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I just found out today that my 7 year old has celiac. I am trying to figure out where to start. I was wondering if anyone one has any recipes for kid friendly foods , cookies muffins? I am very concerned with doing this right. Please help!!

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Hi there.

Whatever you do, DON'T buy tapioca bread or rice bread. My daughter (age ten) refuses to eat it. They do make white bread, which is usually in the freezer section. She says it's much better. We are still experimenting, but she says most of the stuff in the freezer section tastes good.

White rice spaghetti noodles is really good.

I have used a few recipes from this place. All I do is a google search for whatever recipe I'm looking for, read some of the reviews, then try it out if there aren't many negatives. So far, so good.

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I just found out today that my 7 year old has celiac. I am trying to figure out where to start. I was wondering if anyone one has any recipes for kid friendly foods , cookies muffins? I am very concerned with doing this right. Please help!!

Hi StarSki,

Welcome to the board. You have found a great resource.

My daughter was diagnosed at age 6 so I can totally relate.

Do you know if your daughter has problems with dairy? Many Celiacs do initially (and some need to remove it permanently). My daughter did not appear to have issues although the pedGI had us use LacTaid milk and Lactaid chewables when consuming dairy for a couple of months. We did do this just as a precaution and it certainly didn't hurt anything.

Some recommendations on brands and kid friendly food (I'll address baking in the next post):

Tinkyada pasta - they have lots of shapes including one for kids that has stars and cars and cats and such. My daughter loved it and said she could eat it everyday . . . in the beginning when I was overwhelmed, she almost did. ;)

Pamela's baking and pancake mix - makes great pancakes, muffins (recipe on the package) are good taste-wise, just a little dense for my tastes.

Applegate Farms gluten free chicken nuggets - my daughter's favorite. They do sell glutenized ones so make sure you've got the right package. Another good brand is Bell & Evans (also, make sure your box says gluten free on these as well.)

Van's gluten free french toast stix - they also have the toaster waffles that I think are pretty good but my daughter only eats once in a while.

Glutino pretzels - she uses these to dip in peanut butter (instead of taking a sandwich in her lunch)and we also make a lot of home made chex mix.

Kinnikinnick Glazed Donuts - she loves these, I can't buy them too often because when they are in the house, she doesn't want to eat anything else for breakfast until she's gone through the entire box.

Udi's Bread - she likes all the flavors. Udi's wasn't out when she was first diagnosed and this is far better than what was available then. Rudi's is also good. Your daughter might not care for it at first just because it IS different. The difference is much less noticeable as toast.

Udi's Pizza Crust - home made with pizza sauce, cheese and hormel pepperoni.

Udi's Muffins - these are pretty expensive and don't make it home unless they are about to expire and the store has made them half price. Then I individually bag them and pop them in the freezer. She nukes them for about 30 seconds and has a soft warm muffin.

Betty Crocker's gluten free Brownies - these are the only brownies I make now. They have cake mixes, too, but I prefer my cake recipe. I will use the cake mix in a pinch and it's decent . . . best as cupcakes.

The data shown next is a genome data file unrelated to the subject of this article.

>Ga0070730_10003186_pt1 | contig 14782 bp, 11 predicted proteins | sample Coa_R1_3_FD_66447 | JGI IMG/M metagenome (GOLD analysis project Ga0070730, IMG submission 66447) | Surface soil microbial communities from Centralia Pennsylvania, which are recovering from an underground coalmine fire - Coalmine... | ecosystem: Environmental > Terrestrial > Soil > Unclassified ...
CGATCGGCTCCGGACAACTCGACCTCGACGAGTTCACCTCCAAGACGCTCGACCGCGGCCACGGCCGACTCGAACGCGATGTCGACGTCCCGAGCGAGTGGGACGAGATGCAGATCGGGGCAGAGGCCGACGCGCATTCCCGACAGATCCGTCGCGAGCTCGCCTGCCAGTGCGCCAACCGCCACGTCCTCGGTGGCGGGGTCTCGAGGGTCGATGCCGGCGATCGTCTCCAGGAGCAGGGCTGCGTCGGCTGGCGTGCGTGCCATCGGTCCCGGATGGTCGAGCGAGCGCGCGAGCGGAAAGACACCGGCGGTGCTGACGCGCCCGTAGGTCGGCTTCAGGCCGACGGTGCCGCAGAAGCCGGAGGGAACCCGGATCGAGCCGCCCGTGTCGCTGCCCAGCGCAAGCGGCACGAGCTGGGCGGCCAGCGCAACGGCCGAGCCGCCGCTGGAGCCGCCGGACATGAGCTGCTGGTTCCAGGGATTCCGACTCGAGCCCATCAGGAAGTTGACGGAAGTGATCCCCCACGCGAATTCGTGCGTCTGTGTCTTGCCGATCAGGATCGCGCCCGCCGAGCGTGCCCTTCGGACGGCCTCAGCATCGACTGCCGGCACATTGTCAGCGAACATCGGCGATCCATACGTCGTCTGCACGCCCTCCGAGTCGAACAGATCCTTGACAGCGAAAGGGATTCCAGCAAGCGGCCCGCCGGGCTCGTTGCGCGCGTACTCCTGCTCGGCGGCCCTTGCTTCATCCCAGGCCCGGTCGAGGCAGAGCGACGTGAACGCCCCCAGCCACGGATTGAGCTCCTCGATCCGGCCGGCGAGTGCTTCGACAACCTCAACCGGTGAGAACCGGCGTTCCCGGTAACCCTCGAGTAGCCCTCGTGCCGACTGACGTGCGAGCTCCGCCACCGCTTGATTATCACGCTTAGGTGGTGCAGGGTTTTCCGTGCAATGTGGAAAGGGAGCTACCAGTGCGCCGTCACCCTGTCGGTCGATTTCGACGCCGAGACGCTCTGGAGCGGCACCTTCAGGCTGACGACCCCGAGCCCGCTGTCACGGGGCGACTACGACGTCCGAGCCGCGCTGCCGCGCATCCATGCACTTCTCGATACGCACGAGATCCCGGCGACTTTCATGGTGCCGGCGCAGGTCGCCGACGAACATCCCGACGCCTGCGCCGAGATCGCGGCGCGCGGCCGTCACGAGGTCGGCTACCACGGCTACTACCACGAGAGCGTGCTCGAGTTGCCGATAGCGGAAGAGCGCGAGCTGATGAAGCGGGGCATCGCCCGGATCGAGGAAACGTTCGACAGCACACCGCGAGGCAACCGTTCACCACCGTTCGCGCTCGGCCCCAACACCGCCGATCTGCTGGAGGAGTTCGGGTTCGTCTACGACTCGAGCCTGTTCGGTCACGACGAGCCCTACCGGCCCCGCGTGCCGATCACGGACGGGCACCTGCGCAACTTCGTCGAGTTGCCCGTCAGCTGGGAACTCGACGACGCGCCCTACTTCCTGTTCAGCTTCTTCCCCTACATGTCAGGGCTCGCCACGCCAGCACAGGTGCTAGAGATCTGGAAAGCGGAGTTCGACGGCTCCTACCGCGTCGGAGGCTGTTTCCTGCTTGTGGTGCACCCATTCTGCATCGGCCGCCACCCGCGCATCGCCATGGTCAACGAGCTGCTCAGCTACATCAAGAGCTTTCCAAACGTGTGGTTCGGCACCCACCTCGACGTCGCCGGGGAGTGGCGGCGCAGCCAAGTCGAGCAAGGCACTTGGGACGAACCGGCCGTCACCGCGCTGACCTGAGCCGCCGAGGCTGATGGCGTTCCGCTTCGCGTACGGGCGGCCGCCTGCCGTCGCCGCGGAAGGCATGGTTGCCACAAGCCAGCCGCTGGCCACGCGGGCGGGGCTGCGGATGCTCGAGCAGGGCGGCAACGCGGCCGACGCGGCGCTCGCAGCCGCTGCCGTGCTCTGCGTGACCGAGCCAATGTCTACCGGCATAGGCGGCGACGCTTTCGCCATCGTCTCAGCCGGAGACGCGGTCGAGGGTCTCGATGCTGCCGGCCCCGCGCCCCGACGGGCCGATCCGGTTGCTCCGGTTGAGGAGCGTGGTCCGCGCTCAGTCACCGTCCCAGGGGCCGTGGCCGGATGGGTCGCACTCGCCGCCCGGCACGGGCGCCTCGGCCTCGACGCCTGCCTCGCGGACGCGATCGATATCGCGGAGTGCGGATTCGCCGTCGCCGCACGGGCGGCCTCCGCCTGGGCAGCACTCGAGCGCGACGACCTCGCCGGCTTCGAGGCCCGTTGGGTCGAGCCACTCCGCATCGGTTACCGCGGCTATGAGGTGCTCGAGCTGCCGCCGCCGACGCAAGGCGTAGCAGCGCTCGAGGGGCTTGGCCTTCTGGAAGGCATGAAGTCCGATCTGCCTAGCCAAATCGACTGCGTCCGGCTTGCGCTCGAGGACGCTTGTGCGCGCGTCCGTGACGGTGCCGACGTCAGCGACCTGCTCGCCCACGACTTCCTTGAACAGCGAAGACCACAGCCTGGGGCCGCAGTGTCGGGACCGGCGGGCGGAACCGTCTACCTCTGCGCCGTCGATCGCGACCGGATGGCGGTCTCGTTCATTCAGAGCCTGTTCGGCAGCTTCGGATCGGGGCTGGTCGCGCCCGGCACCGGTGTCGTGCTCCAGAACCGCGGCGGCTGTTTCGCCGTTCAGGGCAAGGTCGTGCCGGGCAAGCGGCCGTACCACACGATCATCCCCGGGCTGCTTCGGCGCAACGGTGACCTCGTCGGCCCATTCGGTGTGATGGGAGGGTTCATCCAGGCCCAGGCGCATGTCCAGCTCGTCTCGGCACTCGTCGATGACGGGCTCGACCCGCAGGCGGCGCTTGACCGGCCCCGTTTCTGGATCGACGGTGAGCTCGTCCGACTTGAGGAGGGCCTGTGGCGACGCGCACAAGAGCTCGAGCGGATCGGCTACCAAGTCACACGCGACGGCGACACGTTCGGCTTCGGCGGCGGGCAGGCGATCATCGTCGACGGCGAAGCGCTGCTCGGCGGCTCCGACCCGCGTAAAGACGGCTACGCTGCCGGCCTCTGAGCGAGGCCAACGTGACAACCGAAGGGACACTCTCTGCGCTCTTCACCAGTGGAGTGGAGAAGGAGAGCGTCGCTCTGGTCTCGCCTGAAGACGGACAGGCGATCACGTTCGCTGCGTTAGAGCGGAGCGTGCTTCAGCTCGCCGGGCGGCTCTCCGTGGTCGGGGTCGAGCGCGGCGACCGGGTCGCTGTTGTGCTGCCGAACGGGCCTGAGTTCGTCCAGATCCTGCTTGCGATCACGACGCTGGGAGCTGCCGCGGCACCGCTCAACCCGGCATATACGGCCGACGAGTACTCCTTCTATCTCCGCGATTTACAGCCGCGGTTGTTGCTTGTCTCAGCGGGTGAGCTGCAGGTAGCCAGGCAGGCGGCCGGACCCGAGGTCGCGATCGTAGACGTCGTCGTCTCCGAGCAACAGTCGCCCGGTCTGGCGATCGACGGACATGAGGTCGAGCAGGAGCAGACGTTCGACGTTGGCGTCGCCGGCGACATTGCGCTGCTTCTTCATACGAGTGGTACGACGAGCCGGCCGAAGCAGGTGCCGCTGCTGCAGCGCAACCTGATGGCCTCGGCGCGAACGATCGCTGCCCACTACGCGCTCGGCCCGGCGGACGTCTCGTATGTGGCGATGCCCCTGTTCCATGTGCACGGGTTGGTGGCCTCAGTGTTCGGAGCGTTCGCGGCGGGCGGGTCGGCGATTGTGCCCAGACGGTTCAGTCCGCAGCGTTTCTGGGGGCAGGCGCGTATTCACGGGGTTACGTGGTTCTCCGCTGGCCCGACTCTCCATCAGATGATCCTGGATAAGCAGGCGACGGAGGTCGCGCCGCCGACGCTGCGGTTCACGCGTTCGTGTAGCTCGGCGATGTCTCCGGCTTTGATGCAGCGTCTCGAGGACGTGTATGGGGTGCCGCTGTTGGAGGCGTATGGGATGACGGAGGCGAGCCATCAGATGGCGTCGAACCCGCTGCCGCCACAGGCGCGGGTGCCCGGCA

Kinnikinnick K-toos - these are an Oreo type cookie. They have a chocolate and a vanilla version. She likes them both. (This is one that I'm not a big fan of.)

Schar cheese bites - this is her goldfish cracker fix. I don't get these too often either as she blows through them. Also the store that I get them from is kind of far away and I only get to it a few times a year.

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My son isn't dx'ed Celiac but the house is gluten-free so he is too, when he's in it.

I've found the King Arthur Flour mix to be a good "general purpose" mix if you want to attempt baking. Start with flavored muffins (chocolate chip, cinnamon sugar, fruit). They have good recipes on their site. Pamela's has recipes for their mix on the bag. If a mix has a recipe, try it first, since it will be optimized for that specific mix.

I found my cookies and pancake recipe translated to gluten-free very well. In the beginning it may be easier to use a gluten-free recipe, though. It will give you some assurance. The KAF chocolate cake mix is PERFECT if you need cupcakes or a party cake.

Carry snacks with you (for her) and teach her to always have something with her to snack on so she won't feel left out if her friends snack. I like Kind+ bars but a 7 year old may not. There are some gluten-free apple bars, etc. out there. Just go to health-food stores and start looking at what's out there.

The first six months will be a roller coaster, so prepare yourself and her. Keep asking questions, and feel free to vent.

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I just found out today that my 7 year old has celiac. I am trying to figure out where to start. I was wondering if anyone one has any recipes for kid friendly foods , cookies muffins? I am very concerned with doing this right. Please help!!

OK, baking . . . did you bake a lot before? This is my take on baking. It was the same with the gluten versions of things. There are some decent store bought cookies. The store bought cookie mixes produce a better cookie than the store bought cookies. The totally homemade versions make the best cookies.

In my opinion, the mixes that I have used that I liked OK were:

Betty Crocker's gluten free brownie mix

Betty Crocker's choc chip cookie mix